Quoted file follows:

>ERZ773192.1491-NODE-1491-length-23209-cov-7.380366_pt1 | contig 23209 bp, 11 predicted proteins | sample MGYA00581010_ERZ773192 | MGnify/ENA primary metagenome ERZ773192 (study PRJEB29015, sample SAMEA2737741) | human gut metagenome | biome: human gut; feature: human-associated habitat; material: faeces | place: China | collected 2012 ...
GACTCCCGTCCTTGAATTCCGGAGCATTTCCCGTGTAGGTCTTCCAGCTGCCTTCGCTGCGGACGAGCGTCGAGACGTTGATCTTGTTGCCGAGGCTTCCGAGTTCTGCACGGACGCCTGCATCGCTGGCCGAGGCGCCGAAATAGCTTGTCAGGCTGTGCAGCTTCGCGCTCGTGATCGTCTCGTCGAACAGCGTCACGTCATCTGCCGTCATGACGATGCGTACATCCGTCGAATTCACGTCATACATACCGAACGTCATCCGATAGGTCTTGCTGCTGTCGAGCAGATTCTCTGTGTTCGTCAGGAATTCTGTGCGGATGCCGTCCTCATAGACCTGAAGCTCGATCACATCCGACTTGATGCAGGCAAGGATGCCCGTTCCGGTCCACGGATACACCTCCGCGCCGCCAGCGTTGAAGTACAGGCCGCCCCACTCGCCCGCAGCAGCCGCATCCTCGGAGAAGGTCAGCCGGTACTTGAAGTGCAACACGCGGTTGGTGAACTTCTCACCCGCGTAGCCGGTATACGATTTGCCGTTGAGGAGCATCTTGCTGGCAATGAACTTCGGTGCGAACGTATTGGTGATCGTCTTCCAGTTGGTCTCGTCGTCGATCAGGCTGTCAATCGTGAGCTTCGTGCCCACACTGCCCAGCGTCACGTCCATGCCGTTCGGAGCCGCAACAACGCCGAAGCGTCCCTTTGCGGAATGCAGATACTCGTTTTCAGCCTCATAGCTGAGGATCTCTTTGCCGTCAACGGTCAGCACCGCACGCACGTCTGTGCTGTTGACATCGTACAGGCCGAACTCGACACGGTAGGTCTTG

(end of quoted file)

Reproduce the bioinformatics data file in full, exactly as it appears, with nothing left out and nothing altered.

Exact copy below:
>ERZ773192.1491-NODE-1491-length-23209-cov-7.380366_pt1 | contig 23209 bp, 11 predicted proteins | sample MGYA00581010_ERZ773192 | MGnify/ENA primary metagenome ERZ773192 (study PRJEB29015, sample SAMEA2737741) | human gut metagenome | biome: human gut; feature: human-associated habitat; material: faeces | place: China | collected 2012 ...
GACTCCCGTCCTTGAATTCCGGAGCATTTCCCGTGTAGGTCTTCCAGCTGCCTTCGCTGCGGACGAGCGTCGAGACGTTGATCTTGTTGCCGAGGCTTCCGAGTTCTGCACGGACGCCTGCATCGCTGGCCGAGGCGCCGAAATAGCTTGTCAGGCTGTGCAGCTTCGCGCTCGTGATCGTCTCGTCGAACAGCGTCACGTCATCTGCCGTCATGACGATGCGTACATCCGTCGAATTCACGTCATACATACCGAACGTCATCCGATAGGTCTTGCTGCTGTCGAGCAGATTCTCTGTGTTCGTCAGGAATTCTGTGCGGATGCCGTCCTCATAGACCTGAAGCTCGATCACATCCGACTTGATGCAGGCAAGGATGCCCGTTCCGGTCCACGGATACACCTCCGCGCCGCCAGCGTTGAAGTACAGGCCGCCCCACTCGCCCGCAGCAGCCGCATCCTCGGAGAAGGTCAGCCGGTACTTGAAGTGCAACACGCGGTTGGTGAACTTCTCACCCGCGTAGCCGGTATACGATTTGCCGTTGAGGAGCATCTTGCTGGCAATGAACTTCGGTGCGAACGTATTGGTGATCGTCTTCCAGTTGGTCTCGTCGTCGATCAGGCTGTCAATCGTGAGCTTCGTGCCCACACTGCCCAGCGTCACGTCCATGCCGTTCGGAGCCGCAACAACGCCGAAGCGTCCCTTTGCGGAATGCAGATACTCGTTTTCAGCCTCATAGCTGAGGATCTCTTTGCCGTCAACGGTCAGCACCGCACGCACGTCTGTGCTGTTGACATCGTACAGGCCGAACTCGACACGGTAGGTCTTG